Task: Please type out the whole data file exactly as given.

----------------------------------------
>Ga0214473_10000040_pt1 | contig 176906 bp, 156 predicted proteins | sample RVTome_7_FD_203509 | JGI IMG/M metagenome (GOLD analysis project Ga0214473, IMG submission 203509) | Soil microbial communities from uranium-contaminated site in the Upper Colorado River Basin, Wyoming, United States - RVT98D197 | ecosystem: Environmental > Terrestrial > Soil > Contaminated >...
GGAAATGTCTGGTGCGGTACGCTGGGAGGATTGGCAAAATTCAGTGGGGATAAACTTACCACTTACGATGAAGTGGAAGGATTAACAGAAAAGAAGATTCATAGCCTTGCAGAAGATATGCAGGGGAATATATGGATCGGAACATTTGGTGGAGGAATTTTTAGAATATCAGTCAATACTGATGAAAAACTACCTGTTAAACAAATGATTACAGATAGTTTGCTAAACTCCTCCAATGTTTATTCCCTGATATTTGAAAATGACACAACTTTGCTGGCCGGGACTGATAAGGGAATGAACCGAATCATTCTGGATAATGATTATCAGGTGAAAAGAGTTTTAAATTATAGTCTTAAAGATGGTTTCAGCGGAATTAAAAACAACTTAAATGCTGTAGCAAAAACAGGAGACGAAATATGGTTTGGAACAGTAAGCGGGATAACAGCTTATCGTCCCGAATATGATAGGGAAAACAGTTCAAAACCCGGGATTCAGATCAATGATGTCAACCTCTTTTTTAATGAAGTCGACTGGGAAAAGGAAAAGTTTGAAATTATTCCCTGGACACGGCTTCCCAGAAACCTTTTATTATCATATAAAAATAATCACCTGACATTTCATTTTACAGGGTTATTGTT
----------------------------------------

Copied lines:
>Ga0214473_10000040_pt1 | contig 176906 bp, 156 predicted proteins | sample RVTome_7_FD_203509 | JGI IMG/M metagenome (GOLD analysis project Ga0214473, IMG submission 203509) | Soil microbial communities from uranium-contaminated site in the Upper Colorado River Basin, Wyoming, United States - RVT98D197 | ecosystem: Environmental > Terrestrial > Soil > Contaminated >...
GGAAATGTCTGGTGCGGTACGCTGGGAGGATTGGCAAAATTCAGTGGGGATAAACTTACCACTTACGATGAAGTGGAAGGATTAACAGAAAAGAAGATTCATAGCCTTGCAGAAGATATGCAGGGGAATATATGGATCGGAACATTTGGTGGAGGAATTTTTAGAATATCAGTCAATACTGATGAAAAACTACCTGTTAAACAAATGATTACAGATAGTTTGCTAAACTCCTCCAATGTTTATTCCCTGATATTTGAAAATGACACAACTTTGCTGGCCGGGACTGATAAGGGAATGAACCGAATCATTCTGGATAATGATTATCAGGTGAAAAGAGTTTTAAATTATAGTCTTAAAGATGGTTTCAGCGGAATTAAAAACAACTTAAATGCTGTAGCAAAAACAGGAGACGAAATATGGTTTGGAACAGTAAGCGGGATAACAGCTTATCGTCCCGAATATGATAGGGAAAACAGTTCAAAACCCGGGATTCAGATCAATGATGTCAACCTCTTTTTTAATGAAGTCGACTGGGAAAAGGAAAAGTTTGAAATTATTCCCTGGACACGGCTTCCCAGAAACCTTTTATTATCATATAAAAATAATCACCTGACATTTCATTTTACAGGGTTATTGTT